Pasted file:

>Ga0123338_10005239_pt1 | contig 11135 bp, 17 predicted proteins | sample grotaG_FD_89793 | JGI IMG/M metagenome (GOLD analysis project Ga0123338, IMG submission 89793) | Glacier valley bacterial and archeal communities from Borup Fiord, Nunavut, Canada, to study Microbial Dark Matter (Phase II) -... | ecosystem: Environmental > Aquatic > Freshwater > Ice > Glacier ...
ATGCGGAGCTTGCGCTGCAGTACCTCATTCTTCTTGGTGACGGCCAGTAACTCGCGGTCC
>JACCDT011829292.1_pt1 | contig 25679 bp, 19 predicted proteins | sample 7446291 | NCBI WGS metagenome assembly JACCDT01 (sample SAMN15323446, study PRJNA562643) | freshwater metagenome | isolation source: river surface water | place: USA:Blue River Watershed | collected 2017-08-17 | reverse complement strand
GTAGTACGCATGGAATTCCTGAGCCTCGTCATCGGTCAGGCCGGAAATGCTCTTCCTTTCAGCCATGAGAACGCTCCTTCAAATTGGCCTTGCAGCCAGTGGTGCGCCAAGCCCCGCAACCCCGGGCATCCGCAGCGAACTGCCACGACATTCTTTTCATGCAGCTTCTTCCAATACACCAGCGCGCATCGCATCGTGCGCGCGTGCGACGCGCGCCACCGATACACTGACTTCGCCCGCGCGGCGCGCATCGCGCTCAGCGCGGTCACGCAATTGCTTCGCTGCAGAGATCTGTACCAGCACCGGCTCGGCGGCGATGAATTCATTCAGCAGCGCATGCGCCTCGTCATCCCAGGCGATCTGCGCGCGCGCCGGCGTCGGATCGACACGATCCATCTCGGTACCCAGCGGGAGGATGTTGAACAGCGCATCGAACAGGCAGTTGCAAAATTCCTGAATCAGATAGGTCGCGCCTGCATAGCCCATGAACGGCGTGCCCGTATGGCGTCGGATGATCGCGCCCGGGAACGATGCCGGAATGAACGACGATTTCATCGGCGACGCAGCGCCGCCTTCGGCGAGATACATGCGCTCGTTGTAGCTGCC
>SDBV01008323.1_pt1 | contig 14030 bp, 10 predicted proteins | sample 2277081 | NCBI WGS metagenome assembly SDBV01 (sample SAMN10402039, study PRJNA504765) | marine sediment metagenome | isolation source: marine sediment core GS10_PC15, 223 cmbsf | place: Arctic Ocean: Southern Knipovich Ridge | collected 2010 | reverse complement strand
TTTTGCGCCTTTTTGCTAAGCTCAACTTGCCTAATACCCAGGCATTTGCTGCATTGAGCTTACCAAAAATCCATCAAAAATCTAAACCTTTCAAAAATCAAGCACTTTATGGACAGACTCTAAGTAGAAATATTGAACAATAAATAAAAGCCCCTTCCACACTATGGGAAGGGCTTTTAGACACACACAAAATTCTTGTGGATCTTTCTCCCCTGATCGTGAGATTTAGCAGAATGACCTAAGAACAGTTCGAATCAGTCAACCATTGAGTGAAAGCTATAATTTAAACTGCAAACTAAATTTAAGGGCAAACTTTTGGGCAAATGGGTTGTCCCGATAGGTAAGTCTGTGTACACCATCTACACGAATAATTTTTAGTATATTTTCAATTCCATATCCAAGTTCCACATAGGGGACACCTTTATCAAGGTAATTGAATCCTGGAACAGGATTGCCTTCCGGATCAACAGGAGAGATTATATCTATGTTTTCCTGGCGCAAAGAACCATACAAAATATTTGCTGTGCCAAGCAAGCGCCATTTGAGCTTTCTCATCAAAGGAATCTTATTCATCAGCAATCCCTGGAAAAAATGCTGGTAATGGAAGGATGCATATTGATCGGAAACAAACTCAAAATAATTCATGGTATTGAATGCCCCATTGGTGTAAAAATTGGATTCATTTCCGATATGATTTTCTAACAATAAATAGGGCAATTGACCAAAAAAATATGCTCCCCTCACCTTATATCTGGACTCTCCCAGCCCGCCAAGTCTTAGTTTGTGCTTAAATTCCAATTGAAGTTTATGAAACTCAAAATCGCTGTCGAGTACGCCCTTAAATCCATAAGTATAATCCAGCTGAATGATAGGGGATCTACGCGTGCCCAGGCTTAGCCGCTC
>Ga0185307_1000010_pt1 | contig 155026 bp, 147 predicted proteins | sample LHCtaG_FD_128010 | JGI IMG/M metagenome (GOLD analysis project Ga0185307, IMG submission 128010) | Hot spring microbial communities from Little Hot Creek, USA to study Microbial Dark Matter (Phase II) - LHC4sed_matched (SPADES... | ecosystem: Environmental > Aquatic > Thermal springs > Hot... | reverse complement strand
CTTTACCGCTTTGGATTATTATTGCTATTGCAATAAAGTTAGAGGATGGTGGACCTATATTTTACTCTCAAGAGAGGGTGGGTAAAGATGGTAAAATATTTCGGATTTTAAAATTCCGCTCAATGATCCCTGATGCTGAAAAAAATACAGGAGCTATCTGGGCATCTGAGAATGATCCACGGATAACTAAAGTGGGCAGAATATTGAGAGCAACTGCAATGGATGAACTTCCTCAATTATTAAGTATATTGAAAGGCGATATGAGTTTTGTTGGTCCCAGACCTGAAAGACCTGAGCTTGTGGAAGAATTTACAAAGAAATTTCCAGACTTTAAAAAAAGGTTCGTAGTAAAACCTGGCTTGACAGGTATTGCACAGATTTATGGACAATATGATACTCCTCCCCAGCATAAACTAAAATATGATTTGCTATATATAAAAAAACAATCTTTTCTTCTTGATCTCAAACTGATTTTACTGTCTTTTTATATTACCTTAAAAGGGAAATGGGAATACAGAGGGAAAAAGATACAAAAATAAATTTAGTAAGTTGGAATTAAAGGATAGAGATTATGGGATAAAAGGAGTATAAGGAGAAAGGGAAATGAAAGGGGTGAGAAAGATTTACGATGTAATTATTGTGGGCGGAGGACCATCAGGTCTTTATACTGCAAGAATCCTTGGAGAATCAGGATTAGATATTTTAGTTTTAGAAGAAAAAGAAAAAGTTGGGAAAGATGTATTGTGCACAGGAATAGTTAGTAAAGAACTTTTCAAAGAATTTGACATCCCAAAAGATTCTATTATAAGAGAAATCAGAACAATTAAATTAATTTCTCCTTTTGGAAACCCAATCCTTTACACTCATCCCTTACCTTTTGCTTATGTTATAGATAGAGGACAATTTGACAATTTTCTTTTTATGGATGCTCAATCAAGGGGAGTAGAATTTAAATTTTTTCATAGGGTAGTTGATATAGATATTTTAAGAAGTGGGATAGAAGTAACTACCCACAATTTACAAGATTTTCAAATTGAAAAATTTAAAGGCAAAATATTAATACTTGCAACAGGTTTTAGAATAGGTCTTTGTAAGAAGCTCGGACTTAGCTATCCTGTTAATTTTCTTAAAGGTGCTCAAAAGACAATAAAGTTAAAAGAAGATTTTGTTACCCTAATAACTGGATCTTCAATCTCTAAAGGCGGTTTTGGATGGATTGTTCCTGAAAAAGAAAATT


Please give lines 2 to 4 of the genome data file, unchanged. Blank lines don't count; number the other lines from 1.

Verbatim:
ATGCGGAGCTTGCGCTGCAGTACCTCATTCTTCTTGGTGACGGCCAGTAACTCGCGGTCC
>JACCDT011829292.1_pt1 | contig 25679 bp, 19 predicted proteins | sample 7446291 | NCBI WGS metagenome assembly JACCDT01 (sample SAMN15323446, study PRJNA562643) | freshwater metagenome | isolation source: river surface water | place: USA:Blue River Watershed | collected 2017-08-17 | reverse complement strand
GTAGTACGCATGGAATTCCTGAGCCTCGTCATCGGTCAGGCCGGAAATGCTCTTCCTTTCAGCCATGAGAACGCTCCTTCAAATTGGCCTTGCAGCCAGTGGTGCGCCAAGCCCCGCAACCCCGGGCATCCGCAGCGAACTGCCACGACATTCTTTTCATGCAGCTTCTTCCAATACACCAGCGCGCATCGCATCGTGCGCGCGTGCGACGCGCGCCACCGATACACTGACTTCGCCCGCGCGGCGCGCATCGCGCTCAGCGCGGTCACGCAATTGCTTCGCTGCAGAGATCTGTACCAGCACCGGCTCGGCGGCGATGAATTCATTCAGCAGCGCATGCGCCTCGTCATCCCAGGCGATCTGCGCGCGCGCCGGCGTCGGATCGACACGATCCATCTCGGTACCCAGCGGGAGGATGTTGAACAGCGCATCGAACAGGCAGTTGCAAAATTCCTGAATCAGATAGGTCGCGCCTGCATAGCCCATGAACGGCGTGCCCGTATGGCGTCGGATGATCGCGCCCGGGAACGATGCCGGAATGAACGACGATTTCATCGGCGACGCAGCGCCGCCTTCGGCGAGATACATGCGCTCGTTGTAGCTGCC